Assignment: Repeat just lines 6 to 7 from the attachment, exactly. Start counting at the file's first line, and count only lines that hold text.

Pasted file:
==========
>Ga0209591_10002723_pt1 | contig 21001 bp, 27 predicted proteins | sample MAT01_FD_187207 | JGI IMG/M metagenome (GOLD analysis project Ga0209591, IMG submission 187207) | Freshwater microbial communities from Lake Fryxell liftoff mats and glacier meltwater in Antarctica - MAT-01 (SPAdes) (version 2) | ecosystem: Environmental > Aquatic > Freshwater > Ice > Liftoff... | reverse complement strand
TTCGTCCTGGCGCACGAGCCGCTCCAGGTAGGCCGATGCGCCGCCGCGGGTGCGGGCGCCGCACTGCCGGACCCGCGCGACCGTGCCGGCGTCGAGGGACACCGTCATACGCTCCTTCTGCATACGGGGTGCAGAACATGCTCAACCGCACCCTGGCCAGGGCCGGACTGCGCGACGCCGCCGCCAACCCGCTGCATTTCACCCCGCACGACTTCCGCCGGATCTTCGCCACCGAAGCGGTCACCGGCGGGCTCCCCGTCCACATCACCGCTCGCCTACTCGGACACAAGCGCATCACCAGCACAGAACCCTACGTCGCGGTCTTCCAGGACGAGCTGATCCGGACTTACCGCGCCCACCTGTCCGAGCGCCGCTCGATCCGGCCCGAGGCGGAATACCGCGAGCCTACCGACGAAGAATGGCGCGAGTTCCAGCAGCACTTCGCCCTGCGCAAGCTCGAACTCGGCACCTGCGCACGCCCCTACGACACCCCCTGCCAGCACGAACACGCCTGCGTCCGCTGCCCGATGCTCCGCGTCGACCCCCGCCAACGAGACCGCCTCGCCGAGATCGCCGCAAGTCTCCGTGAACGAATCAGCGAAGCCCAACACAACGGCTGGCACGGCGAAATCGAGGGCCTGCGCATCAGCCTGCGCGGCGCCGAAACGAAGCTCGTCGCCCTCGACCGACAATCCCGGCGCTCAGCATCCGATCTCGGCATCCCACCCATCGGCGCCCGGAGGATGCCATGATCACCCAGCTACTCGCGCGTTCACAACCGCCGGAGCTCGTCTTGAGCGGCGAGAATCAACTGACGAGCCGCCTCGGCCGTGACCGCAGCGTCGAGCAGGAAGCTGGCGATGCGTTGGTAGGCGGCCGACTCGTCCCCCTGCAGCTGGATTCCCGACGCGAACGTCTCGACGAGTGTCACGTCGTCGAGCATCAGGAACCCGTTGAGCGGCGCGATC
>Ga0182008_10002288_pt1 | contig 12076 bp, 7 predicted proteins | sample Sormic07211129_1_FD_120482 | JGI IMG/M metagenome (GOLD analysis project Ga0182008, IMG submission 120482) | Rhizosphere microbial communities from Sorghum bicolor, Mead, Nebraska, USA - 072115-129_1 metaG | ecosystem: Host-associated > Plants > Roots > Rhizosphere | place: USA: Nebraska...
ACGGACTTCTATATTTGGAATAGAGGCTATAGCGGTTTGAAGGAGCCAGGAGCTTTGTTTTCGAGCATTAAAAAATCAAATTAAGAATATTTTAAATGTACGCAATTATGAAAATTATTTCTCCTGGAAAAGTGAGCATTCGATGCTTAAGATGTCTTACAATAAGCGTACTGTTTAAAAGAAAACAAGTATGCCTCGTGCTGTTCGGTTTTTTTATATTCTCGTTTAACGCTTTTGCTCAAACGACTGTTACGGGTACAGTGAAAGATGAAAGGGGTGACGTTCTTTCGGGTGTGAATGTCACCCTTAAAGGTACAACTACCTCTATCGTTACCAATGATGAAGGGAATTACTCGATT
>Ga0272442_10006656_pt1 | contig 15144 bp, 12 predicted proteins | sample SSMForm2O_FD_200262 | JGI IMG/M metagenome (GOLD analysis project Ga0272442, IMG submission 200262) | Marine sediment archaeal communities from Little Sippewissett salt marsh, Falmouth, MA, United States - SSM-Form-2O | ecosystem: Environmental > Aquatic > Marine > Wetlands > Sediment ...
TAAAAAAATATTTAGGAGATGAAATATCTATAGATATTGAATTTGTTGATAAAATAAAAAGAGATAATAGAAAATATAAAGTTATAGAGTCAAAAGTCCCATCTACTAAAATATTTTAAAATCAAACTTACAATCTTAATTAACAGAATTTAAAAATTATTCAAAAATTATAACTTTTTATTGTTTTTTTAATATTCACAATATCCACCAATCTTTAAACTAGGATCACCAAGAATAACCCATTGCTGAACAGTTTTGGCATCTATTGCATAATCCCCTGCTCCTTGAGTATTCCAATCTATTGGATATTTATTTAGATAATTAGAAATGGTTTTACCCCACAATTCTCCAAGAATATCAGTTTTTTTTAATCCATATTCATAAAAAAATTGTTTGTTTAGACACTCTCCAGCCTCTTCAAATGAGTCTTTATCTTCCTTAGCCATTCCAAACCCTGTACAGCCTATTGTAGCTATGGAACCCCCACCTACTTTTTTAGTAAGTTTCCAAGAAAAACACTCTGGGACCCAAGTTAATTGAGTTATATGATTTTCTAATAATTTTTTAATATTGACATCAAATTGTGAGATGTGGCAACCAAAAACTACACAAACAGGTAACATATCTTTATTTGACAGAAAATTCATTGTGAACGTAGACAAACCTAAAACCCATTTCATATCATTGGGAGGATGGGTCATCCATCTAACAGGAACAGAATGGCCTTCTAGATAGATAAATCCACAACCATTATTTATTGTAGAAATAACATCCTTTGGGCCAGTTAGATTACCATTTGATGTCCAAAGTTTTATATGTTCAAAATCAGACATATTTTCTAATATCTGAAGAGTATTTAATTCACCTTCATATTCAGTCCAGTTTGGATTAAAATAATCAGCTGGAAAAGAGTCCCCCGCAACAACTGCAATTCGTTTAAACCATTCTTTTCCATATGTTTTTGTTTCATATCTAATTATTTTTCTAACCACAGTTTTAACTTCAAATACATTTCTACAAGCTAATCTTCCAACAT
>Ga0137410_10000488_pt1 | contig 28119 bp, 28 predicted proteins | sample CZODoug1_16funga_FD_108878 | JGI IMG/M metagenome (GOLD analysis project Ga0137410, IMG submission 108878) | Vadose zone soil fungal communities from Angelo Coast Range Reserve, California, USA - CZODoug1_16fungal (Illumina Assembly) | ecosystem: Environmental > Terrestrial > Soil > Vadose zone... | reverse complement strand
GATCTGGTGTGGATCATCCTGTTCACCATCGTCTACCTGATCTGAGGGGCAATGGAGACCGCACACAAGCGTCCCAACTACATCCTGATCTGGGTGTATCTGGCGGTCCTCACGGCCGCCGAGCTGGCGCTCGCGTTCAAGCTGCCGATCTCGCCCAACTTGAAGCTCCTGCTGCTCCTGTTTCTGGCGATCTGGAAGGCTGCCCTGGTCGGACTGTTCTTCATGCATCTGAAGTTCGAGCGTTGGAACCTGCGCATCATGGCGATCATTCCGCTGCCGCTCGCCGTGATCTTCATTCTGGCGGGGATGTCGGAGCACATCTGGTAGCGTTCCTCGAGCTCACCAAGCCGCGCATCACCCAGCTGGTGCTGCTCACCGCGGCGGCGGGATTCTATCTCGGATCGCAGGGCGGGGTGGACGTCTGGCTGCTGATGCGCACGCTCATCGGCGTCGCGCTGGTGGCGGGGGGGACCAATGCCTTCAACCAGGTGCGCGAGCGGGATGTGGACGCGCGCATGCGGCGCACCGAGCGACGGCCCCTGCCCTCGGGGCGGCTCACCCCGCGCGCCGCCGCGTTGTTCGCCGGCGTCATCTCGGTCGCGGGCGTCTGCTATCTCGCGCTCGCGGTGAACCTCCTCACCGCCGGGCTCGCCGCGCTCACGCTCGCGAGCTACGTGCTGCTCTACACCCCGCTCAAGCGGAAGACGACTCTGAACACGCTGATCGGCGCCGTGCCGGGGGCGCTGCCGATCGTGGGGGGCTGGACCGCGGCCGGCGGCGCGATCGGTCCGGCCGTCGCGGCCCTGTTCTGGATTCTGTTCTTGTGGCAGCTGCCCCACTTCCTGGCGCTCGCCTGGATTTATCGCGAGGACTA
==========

TAAAAAAATATTTAGGAGATGAAATATCTATAGATATTGAATTTGTTGATAAAATAAAAAGAGATAATAGAAAATATAAAGTTATAGAGTCAAAAGTCCCATCTACTAAAATATTTTAAAATCAAACTTACAATCTTAATTAACAGAATTTAAAAATTATTCAAAAATTATAACTTTTTATTGTTTTTTTAATATTCACAATATCCACCAATCTTTAAACTAGGATCACCAAGAATAACCCATTGCTGAACAGTTTTGGCATCTATTGCATAATCCCCTGCTCCTTGAGTATTCCAATCTATTGGATATTTATTTAGATAATTAGAAATGGTTTTACCCCACAATTCTCCAAGAATATCAGTTTTTTTTAATCCATATTCATAAAAAAATTGTTTGTTTAGACACTCTCCAGCCTCTTCAAATGAGTCTTTATCTTCCTTAGCCATTCCAAACCCTGTACAGCCTATTGTAGCTATGGAACCCCCACCTACTTTTTTAGTAAGTTTCCAAGAAAAACACTCTGGGACCCAAGTTAATTGAGTTATATGATTTTCTAATAATTTTTTAATATTGACATCAAATTGTGAGATGTGGCAACCAAAAACTACACAAACAGGTAACATATCTTTATTTGACAGAAAATTCATTGTGAACGTAGACAAACCTAAAACCCATTTCATATCATTGGGAGGATGGGTCATCCATCTAACAGGAACAGAATGGCCTTCTAGATAGATAAATCCACAACCATTATTTATTGTAGAAATAACATCCTTTGGGCCAGTTAGATTACCATTTGATGTCCAAAGTTTTATATGTTCAAAATCAGACATATTTTCTAATATCTGAAGAGTATTTAATTCACCTTCATATTCAGTCCAGTTTGGATTAAAATAATCAGCTGGAAAAGAGTCCCCCGCAACAACTGCAATTCGTTTAAACCATTCTTTTCCATATGTTTTTGTTTCATATCTAATTATTTTTCTAACCACAGTTTTAACTTCAAATACATTTCTACAAGCTAATCTTCCAACAT
>Ga0137410_10000488_pt1 | contig 28119 bp, 28 predicted proteins | sample CZODoug1_16funga_FD_108878 | JGI IMG/M metagenome (GOLD analysis project Ga0137410, IMG submission 108878) | Vadose zone soil fungal communities from Angelo Coast Range Reserve, California, USA - CZODoug1_16fungal (Illumina Assembly) | ecosystem: Environmental > Terrestrial > Soil > Vadose zone... | reverse complement strand